In a week of surprise announcements news surfaces of a new Syclops album called In The Blink Of An Eye.
Quite how Tanzanian vocalist and percussion player Mim Suleiman came to reside in Sheffield is a mystery, but since moving to the Steel City she’s certainly made her mark. Alongside producer Maurice Fulton, she impressed with Tungi, a delicious 2010 debut album released on Gerd Janson’s Running Back – a regular outlet for Fulton-produced projects.
Bubbletease Communications will release Umbeya, a second Maurice Fulton produced album from Sheffield dwelling Tanzanian singer Mim Suleiman later this month.
Maurice Fulton is one of those mavericks who prefers to let his music do the talking, and there is so much of it to discuss, spanning countless aliases and labels in a discography that stretches back to the 90s, including the oft-mentioned production credit for “Gypsy Woman” by Crystal Waters.
Dalston’s annual Land Of Kings festival has reached its fourth year – and Juno Plus have a pairs of tickets to give away to the two day long festivities.
There are many reasons to love Maurice Fulton. Setting aside his impressive track record and ability to create genuinely far-sighted music across a range of genres, there’s something particularly impressive about his approach. The one-time American prison officer says very little in public and little more before or after DJ gigs. To outsiders he’s a cold fish, often wearing the concerned look of a man with the weight of the world on his shoulders. Yet the music he makes is rarely less than weirdly celebratory. Whether recording low-slung disco under his given name, off-kilter house as Boof, dubwise oddness as Ladyvipb or ragging electronic wonkiness as Syclops, there’s a skewed genius and solid dancefloor pulse to everything he does.
Fulton takes the same single-minded but musically adventurous approach when it comes to running BubbleTease Communications, the digital-only label he’s used for the past few years to release his own projects and those of his nearest and dearest (most notably wife Mu, who is as outlandishly outgoing and eccentric as he is cautious and introverted). Named after his Sheffield studio, the imprint has managed to build a sizeable reputation and fan base despite steering clear of vinyl pressings. Few labels in the underground electronic music sphere – particularly in the disco, deep house and leftfield genres – manage this, although the number of high quality ‘digi only’ imprints is growing. And, of course, this is Fulton we’re talking about, a producer who has spent almost two decades building up a towering reputation.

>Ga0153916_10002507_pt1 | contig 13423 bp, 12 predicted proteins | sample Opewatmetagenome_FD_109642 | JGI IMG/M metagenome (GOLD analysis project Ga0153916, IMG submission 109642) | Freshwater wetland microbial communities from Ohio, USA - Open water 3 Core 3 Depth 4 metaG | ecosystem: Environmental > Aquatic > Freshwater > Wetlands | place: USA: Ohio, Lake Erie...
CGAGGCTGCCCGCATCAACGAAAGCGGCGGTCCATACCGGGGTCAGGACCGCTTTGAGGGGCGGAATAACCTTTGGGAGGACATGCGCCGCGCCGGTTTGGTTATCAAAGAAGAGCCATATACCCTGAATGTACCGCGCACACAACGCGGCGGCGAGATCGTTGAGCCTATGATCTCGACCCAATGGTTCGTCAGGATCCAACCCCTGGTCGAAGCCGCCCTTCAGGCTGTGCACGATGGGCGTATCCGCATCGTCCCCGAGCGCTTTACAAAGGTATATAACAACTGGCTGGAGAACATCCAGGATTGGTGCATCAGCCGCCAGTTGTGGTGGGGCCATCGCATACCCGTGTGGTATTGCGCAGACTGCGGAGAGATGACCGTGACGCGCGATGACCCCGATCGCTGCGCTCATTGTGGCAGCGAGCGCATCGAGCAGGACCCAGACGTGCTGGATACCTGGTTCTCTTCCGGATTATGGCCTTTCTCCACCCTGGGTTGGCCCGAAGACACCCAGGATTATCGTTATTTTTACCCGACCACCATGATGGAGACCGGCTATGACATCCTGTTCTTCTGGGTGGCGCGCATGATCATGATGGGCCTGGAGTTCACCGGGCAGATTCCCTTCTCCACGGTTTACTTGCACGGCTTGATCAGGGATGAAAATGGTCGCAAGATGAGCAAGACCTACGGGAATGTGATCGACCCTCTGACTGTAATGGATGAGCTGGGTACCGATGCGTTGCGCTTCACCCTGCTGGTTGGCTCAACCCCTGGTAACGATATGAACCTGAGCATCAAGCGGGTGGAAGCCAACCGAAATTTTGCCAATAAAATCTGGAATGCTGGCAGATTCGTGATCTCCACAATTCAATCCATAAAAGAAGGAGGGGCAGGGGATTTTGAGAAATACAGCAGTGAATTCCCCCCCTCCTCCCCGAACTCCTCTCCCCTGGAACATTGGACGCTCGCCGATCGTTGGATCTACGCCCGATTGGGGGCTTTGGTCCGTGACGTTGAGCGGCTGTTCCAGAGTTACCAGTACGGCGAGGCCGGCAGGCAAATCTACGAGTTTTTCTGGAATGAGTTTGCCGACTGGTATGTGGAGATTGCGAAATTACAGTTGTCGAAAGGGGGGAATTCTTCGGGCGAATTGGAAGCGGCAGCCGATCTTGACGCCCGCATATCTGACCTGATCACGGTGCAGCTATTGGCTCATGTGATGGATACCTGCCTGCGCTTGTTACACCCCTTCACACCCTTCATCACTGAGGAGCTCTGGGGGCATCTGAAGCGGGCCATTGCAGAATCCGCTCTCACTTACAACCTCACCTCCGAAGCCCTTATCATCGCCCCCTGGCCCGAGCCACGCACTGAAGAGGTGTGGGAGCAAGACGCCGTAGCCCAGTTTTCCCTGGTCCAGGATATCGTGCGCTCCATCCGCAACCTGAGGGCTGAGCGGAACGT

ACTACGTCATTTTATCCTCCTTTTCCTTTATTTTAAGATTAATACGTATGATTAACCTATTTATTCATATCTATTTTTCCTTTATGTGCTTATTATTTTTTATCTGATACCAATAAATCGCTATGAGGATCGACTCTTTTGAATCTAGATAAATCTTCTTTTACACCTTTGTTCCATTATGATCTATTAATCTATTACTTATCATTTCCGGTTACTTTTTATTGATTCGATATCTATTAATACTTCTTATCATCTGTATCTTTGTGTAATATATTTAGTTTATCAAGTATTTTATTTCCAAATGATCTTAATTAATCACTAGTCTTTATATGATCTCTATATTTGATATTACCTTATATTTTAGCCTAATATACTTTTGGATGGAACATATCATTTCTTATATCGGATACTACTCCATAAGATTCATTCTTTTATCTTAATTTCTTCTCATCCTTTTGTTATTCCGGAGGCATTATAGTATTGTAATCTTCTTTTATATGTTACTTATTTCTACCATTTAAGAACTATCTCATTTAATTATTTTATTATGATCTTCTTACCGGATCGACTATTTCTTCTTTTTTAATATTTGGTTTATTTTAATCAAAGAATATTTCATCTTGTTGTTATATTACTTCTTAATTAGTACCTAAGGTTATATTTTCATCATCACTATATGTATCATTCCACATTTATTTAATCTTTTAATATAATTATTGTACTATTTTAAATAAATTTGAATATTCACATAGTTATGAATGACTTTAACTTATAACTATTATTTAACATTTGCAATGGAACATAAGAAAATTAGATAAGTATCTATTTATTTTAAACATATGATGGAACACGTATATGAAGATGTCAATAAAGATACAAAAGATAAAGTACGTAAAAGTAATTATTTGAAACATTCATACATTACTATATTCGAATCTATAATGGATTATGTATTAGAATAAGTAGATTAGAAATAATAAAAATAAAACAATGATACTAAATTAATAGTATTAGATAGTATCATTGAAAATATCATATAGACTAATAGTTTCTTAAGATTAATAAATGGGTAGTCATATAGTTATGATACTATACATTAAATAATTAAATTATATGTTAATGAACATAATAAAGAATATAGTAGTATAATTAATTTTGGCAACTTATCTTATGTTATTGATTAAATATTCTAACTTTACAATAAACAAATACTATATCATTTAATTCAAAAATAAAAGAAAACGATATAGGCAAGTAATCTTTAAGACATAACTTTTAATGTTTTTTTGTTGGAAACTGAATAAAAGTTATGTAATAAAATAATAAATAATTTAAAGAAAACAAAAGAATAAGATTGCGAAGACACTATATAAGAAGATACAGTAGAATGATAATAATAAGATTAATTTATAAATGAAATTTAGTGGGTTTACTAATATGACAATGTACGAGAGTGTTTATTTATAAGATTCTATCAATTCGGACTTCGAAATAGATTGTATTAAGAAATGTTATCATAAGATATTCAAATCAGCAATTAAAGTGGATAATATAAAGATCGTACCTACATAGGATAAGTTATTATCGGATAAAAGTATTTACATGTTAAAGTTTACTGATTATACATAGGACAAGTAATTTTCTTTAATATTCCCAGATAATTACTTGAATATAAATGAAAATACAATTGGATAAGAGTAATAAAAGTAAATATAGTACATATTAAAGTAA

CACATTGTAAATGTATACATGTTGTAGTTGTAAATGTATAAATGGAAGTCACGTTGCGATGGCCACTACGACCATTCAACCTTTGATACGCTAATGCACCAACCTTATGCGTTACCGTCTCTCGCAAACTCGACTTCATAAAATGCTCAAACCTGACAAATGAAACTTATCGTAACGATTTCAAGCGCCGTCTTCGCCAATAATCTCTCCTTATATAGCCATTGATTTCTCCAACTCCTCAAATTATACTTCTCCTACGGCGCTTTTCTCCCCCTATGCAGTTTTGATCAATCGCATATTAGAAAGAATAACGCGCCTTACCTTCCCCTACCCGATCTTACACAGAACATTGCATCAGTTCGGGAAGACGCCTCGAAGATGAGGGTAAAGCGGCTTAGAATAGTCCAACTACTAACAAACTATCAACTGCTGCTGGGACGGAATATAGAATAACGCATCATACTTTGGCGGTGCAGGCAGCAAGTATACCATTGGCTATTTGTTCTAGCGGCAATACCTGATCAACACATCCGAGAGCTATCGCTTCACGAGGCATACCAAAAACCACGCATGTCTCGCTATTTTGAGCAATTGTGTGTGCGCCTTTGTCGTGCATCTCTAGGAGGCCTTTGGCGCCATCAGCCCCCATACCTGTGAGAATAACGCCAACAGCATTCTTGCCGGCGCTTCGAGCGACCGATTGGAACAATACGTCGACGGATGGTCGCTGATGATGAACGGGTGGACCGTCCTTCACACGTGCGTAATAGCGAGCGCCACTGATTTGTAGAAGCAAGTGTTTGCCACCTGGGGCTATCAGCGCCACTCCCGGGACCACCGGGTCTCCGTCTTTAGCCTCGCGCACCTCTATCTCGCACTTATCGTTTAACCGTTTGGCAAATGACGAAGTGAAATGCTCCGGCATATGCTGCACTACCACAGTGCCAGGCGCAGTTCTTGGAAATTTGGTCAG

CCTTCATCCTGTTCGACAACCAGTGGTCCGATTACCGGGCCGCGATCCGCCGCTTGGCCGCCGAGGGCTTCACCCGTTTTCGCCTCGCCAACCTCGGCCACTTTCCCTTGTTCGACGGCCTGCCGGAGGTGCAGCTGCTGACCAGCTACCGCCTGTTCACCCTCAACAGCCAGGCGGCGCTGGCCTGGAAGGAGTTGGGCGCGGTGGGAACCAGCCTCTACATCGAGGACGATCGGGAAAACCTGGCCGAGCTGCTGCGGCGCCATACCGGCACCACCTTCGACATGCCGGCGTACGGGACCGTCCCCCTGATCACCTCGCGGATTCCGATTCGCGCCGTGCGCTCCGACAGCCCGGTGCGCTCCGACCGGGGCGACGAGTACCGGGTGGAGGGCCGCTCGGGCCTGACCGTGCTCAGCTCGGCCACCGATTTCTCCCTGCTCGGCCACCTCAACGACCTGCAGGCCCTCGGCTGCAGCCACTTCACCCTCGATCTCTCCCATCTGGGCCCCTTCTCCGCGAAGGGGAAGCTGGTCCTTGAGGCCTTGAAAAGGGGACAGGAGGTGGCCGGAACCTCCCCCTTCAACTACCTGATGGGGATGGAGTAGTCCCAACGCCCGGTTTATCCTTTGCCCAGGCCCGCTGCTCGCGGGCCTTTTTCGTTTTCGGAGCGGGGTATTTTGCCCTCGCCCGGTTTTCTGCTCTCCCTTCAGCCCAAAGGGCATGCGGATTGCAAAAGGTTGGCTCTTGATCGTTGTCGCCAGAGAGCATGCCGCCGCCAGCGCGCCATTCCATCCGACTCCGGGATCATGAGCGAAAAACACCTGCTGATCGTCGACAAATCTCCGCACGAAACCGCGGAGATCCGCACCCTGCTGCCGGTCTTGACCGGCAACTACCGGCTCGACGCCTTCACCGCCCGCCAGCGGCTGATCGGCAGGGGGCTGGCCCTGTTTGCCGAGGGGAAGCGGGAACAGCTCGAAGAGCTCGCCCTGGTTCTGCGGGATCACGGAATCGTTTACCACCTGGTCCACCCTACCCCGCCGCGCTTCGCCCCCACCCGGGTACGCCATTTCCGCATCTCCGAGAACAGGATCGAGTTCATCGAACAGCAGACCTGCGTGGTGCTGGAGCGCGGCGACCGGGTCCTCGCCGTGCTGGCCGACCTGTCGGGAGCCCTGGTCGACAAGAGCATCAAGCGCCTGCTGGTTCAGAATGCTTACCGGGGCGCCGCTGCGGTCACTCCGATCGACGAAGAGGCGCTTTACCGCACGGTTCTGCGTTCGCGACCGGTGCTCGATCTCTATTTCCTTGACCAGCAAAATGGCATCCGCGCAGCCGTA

For his latest low key release on BubbleTease, Fulton has unearthed a pair of previously unheard remixes of “Feelin’ Free”, a breezy, Motown-ish soul track from Nicole Willis’ 2006 collaboration with the Soul Investigators, Keep Reachin’ Up. Fulton has previous when it comes to Willis, otherwise known as Mrs Jimi Tenor (another maverick in the Fulton mode, though Tenor has always been more obsessed with lounge suits and European jazz). Last year, the Sheffield-based producer released his delightfully uplifting disco/soul remixes of another track from Keep Reachin’ Up, “Holding On”.
The two mixes of “Feelin’ Free” featured here offer a fuzzy flipside to those unashamedly uplifting versions of “Holding On”. Where that track built around one of Fulton’s typically rubbery electric bass riffs, his “Feeling Free” mixes wrap dub-laden soul guitars and dreamy organ chords around hefty analogue bass pulses. It’s the combination of sub-bothering analogue bass and the tight, cowbell-heavy percussion that makes these mixes – check the dub version for the full wonky disco effect. That Willis’s vocal also snugly fits Fulton’s lazy leftfield disco groove is no great surprise – he is, after all, a superb, single-minded producer.
Our friends at the Red Bull Music Academy have sent us a fascinating video in which Maurice Fulton explains the finer points of beatmaking.
Just one of several prominent features on Simian Mobile Disco’s early 2009 full-length, Temporary Pleasure, was Gossip’s lead-singer Beth Ditto on “Cruel Intentions.”
There her roaring vocals play the foreground, reborn a diva in her genre debut. Now released as a single, the robust and soulful original gets proper reintroduction from several noteworthy producers.
Heartbreak both slows-down and reduces for each of his two remixes. Greg Wilson adds his own percussive flair, and Maurice Fulton sticks to complementary disco overtones.
But for the icing on the cake, Bristol prodigy Joker reinvents, adding his own dirty dubstep signature to the recipe, spicing up the single quite uniquely.
Review: Nick Andrews